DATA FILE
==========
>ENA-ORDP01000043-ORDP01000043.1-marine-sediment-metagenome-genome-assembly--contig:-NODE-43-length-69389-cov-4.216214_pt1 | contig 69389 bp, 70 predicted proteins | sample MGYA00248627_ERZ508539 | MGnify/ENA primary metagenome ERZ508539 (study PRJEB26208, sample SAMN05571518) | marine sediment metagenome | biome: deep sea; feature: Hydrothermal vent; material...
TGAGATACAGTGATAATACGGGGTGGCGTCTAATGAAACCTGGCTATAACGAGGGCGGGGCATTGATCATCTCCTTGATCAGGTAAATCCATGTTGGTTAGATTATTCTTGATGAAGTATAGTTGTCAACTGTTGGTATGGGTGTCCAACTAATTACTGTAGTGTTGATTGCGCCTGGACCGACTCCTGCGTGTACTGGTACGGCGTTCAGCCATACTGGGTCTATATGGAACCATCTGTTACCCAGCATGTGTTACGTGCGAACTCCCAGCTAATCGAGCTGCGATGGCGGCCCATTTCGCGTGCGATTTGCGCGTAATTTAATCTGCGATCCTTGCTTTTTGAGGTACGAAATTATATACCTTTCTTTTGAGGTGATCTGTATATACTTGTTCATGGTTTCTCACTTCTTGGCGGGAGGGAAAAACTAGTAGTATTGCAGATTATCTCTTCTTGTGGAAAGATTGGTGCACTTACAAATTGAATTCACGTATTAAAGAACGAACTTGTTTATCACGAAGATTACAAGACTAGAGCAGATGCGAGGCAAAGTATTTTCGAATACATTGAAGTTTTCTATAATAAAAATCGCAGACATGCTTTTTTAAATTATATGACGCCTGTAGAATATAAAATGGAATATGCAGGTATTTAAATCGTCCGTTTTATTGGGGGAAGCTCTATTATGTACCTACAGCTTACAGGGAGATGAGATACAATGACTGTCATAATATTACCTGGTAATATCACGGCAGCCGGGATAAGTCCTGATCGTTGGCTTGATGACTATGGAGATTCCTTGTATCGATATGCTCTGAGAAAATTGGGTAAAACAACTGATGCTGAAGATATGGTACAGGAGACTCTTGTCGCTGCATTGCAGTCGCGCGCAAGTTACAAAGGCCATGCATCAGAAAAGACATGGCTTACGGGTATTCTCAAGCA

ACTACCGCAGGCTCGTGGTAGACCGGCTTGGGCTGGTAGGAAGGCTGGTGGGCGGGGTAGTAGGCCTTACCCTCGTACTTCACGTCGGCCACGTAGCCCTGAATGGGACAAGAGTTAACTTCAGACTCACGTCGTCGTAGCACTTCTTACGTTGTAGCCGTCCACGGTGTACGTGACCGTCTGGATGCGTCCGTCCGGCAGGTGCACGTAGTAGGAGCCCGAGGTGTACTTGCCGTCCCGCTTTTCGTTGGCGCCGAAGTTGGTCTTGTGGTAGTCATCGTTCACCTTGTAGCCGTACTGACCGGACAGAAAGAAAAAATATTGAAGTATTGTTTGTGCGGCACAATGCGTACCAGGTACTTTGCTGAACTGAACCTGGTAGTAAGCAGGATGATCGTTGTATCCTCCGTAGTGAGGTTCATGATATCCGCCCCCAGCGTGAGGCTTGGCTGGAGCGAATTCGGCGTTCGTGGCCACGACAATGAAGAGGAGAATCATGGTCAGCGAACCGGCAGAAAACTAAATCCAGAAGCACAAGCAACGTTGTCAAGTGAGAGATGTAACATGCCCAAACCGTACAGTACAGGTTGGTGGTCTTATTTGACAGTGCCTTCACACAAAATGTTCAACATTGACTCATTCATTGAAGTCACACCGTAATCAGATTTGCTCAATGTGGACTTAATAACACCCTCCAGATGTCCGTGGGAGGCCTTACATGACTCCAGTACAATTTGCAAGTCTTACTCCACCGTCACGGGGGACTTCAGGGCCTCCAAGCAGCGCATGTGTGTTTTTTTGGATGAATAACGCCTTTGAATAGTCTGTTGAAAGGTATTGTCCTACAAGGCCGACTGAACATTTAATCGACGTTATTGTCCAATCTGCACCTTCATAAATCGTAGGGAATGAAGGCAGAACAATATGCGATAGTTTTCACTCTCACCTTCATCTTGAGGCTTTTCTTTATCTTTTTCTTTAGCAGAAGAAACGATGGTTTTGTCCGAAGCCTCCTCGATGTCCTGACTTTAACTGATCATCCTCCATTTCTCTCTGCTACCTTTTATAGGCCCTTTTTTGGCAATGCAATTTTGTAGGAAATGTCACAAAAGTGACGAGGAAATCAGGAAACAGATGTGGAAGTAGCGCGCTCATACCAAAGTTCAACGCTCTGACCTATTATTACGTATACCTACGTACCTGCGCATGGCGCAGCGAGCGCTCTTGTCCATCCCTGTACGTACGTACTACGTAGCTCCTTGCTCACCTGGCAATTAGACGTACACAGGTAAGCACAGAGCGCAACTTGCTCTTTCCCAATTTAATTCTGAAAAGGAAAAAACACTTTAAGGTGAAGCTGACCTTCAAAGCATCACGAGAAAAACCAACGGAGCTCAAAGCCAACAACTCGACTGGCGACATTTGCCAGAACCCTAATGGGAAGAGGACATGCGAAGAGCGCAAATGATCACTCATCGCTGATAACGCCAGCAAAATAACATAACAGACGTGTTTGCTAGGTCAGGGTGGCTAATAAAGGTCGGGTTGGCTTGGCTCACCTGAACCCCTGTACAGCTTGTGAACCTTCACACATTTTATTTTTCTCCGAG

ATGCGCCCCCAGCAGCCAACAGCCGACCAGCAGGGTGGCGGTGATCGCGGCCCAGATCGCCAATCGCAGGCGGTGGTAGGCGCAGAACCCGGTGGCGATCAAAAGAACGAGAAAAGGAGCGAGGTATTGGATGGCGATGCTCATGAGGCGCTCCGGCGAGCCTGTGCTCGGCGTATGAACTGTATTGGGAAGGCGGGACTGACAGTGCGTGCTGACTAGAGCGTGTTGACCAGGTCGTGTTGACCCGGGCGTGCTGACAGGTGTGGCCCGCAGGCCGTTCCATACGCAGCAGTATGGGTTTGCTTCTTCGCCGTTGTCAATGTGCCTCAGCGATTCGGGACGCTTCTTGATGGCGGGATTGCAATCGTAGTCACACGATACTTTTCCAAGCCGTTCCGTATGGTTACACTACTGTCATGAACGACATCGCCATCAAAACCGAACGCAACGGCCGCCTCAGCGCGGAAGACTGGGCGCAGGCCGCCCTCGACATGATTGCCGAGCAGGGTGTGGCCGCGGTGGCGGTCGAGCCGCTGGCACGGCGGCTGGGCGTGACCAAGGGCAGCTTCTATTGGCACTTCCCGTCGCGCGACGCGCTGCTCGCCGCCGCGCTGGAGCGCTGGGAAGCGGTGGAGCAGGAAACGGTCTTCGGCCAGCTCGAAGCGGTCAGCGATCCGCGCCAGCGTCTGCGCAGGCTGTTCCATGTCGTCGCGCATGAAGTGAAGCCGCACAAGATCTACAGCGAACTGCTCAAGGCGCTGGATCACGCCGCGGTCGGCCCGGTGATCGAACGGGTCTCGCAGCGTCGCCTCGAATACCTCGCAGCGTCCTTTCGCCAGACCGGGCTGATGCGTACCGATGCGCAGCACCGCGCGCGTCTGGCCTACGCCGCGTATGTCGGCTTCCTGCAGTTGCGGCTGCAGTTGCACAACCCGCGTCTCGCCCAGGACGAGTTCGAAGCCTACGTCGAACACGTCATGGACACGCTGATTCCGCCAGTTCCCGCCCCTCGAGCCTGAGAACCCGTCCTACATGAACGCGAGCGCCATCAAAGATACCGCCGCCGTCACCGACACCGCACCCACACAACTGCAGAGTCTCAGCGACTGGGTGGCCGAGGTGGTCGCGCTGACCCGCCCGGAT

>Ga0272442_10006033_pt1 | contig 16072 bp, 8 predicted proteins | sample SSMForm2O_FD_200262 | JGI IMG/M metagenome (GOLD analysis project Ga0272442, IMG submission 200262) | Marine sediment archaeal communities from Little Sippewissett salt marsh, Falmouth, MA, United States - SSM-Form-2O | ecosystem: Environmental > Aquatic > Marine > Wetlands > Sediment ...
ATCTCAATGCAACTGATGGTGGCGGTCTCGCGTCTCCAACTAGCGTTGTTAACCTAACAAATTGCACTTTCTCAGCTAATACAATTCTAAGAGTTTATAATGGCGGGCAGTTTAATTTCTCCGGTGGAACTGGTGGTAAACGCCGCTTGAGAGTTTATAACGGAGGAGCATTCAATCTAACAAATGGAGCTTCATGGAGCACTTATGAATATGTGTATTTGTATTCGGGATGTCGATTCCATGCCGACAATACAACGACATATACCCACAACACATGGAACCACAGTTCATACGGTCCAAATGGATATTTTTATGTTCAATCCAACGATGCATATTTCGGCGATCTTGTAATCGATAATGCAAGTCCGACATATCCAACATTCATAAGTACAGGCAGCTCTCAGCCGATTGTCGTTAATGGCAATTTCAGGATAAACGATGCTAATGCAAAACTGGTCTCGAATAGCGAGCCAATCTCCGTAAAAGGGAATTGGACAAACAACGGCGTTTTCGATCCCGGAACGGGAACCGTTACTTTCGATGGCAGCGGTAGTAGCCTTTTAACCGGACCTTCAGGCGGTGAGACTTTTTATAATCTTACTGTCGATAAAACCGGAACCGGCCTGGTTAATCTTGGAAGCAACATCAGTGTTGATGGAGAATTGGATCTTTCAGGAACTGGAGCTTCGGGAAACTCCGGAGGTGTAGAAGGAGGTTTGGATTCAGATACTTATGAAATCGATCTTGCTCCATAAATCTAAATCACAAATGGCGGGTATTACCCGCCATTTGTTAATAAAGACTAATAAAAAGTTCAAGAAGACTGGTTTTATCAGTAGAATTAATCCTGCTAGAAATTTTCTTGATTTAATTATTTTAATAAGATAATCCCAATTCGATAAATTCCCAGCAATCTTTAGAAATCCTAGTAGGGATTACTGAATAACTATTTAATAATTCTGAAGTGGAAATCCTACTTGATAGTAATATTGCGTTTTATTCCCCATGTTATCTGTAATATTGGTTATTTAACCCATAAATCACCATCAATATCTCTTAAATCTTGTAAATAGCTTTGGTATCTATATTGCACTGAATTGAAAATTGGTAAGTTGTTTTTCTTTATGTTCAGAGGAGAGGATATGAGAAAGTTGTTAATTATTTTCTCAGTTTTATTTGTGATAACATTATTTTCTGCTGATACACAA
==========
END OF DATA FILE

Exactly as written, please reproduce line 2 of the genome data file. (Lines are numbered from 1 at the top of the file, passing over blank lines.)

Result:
TGAGATACAGTGATAATACGGGGTGGCGTCTAATGAAACCTGGCTATAACGAGGGCGGGGCATTGATCATCTCCTTGATCAGGTAAATCCATGTTGGTTAGATTATTCTTGATGAAGTATAGTTGTCAACTGTTGGTATGGGTGTCCAACTAATTACTGTAGTGTTGATTGCGCCTGGACCGACTCCTGCGTGTACTGGTACGGCGTTCAGCCATACTGGGTCTATATGGAACCATCTGTTACCCAGCATGTGTTACGTGCGAACTCCCAGCTAATCGAGCTGCGATGGCGGCCCATTTCGCGTGCGATTTGCGCGTAATTTAATCTGCGATCCTTGCTTTTTGAGGTACGAAATTATATACCTTTCTTTTGAGGTGATCTGTATATACTTGTTCATGGTTTCTCACTTCTTGGCGGGAGGGAAAAACTAGTAGTATTGCAGATTATCTCTTCTTGTGGAAAGATTGGTGCACTTACAAATTGAATTCACGTATTAAAGAACGAACTTGTTTATCACGAAGATTACAAGACTAGAGCAGATGCGAGGCAAAGTATTTTCGAATACATTGAAGTTTTCTATAATAAAAATCGCAGACATGCTTTTTTAAATTATATGACGCCTGTAGAATATAAAATGGAATATGCAGGTATTTAAATCGTCCGTTTTATTGGGGGAAGCTCTATTATGTACCTACAGCTTACAGGGAGATGAGATACAATGACTGTCATAATATTACCTGGTAATATCACGGCAGCCGGGATAAGTCCTGATCGTTGGCTTGATGACTATGGAGATTCCTTGTATCGATATGCTCTGAGAAAATTGGGTAAAACAACTGATGCTGAAGATATGGTACAGGAGACTCTTGTCGCTGCATTGCAGTCGCGCGCAAGTTACAAAGGCCATGCATCAGAAAAGACATGGCTTACGGGTATTCTCAAGCA